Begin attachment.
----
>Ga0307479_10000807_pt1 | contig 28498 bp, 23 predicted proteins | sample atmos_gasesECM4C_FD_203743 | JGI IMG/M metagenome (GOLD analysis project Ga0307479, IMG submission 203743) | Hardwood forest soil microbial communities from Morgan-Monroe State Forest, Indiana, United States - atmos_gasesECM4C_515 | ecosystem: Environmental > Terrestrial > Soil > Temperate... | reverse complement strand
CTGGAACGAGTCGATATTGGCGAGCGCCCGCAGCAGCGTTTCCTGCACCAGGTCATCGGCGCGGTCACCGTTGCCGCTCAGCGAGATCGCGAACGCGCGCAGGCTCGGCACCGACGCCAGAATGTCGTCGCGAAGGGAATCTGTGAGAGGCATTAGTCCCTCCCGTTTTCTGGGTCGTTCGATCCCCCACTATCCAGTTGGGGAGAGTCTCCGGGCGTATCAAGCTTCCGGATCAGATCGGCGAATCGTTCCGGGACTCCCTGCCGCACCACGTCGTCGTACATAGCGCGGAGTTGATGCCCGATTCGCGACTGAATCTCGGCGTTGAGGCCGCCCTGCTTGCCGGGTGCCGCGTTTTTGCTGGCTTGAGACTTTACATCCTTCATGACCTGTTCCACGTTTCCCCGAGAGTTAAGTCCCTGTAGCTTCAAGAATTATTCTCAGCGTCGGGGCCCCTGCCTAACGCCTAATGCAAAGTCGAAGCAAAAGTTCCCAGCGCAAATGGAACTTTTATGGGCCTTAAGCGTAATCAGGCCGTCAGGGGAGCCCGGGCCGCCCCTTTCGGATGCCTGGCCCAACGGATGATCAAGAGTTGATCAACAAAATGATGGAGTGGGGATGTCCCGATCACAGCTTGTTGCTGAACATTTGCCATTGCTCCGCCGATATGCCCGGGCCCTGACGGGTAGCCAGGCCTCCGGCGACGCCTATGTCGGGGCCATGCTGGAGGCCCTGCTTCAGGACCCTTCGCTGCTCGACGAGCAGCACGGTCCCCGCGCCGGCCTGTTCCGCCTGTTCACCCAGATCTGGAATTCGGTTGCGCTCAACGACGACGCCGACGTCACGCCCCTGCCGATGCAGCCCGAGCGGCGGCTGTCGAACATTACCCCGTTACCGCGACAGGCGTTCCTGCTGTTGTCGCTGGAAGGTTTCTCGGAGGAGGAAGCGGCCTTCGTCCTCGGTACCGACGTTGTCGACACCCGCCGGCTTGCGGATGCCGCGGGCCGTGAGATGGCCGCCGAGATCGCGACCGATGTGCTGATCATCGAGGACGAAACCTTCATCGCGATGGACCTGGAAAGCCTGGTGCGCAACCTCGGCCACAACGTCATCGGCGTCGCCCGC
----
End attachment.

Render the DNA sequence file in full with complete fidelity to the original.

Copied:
>Ga0307479_10000807_pt1 | contig 28498 bp, 23 predicted proteins | sample atmos_gasesECM4C_FD_203743 | JGI IMG/M metagenome (GOLD analysis project Ga0307479, IMG submission 203743) | Hardwood forest soil microbial communities from Morgan-Monroe State Forest, Indiana, United States - atmos_gasesECM4C_515 | ecosystem: Environmental > Terrestrial > Soil > Temperate... | reverse complement strand
CTGGAACGAGTCGATATTGGCGAGCGCCCGCAGCAGCGTTTCCTGCACCAGGTCATCGGCGCGGTCACCGTTGCCGCTCAGCGAGATCGCGAACGCGCGCAGGCTCGGCACCGACGCCAGAATGTCGTCGCGAAGGGAATCTGTGAGAGGCATTAGTCCCTCCCGTTTTCTGGGTCGTTCGATCCCCCACTATCCAGTTGGGGAGAGTCTCCGGGCGTATCAAGCTTCCGGATCAGATCGGCGAATCGTTCCGGGACTCCCTGCCGCACCACGTCGTCGTACATAGCGCGGAGTTGATGCCCGATTCGCGACTGAATCTCGGCGTTGAGGCCGCCCTGCTTGCCGGGTGCCGCGTTTTTGCTGGCTTGAGACTTTACATCCTTCATGACCTGTTCCACGTTTCCCCGAGAGTTAAGTCCCTGTAGCTTCAAGAATTATTCTCAGCGTCGGGGCCCCTGCCTAACGCCTAATGCAAAGTCGAAGCAAAAGTTCCCAGCGCAAATGGAACTTTTATGGGCCTTAAGCGTAATCAGGCCGTCAGGGGAGCCCGGGCCGCCCCTTTCGGATGCCTGGCCCAACGGATGATCAAGAGTTGATCAACAAAATGATGGAGTGGGGATGTCCCGATCACAGCTTGTTGCTGAACATTTGCCATTGCTCCGCCGATATGCCCGGGCCCTGACGGGTAGCCAGGCCTCCGGCGACGCCTATGTCGGGGCCATGCTGGAGGCCCTGCTTCAGGACCCTTCGCTGCTCGACGAGCAGCACGGTCCCCGCGCCGGCCTGTTCCGCCTGTTCACCCAGATCTGGAATTCGGTTGCGCTCAACGACGACGCCGACGTCACGCCCCTGCCGATGCAGCCCGAGCGGCGGCTGTCGAACATTACCCCGTTACCGCGACAGGCGTTCCTGCTGTTGTCGCTGGAAGGTTTCTCGGAGGAGGAAGCGGCCTTCGTCCTCGGTACCGACGTTGTCGACACCCGCCGGCTTGCGGATGCCGCGGGCCGTGAGATGGCCGCCGAGATCGCGACCGATGTGCTGATCATCGAGGACGAAACCTTCATCGCGATGGACCTGGAAAGCCTGGTGCGCAACCTCGGCCACAACGTCATCGGCGTCGCCCGC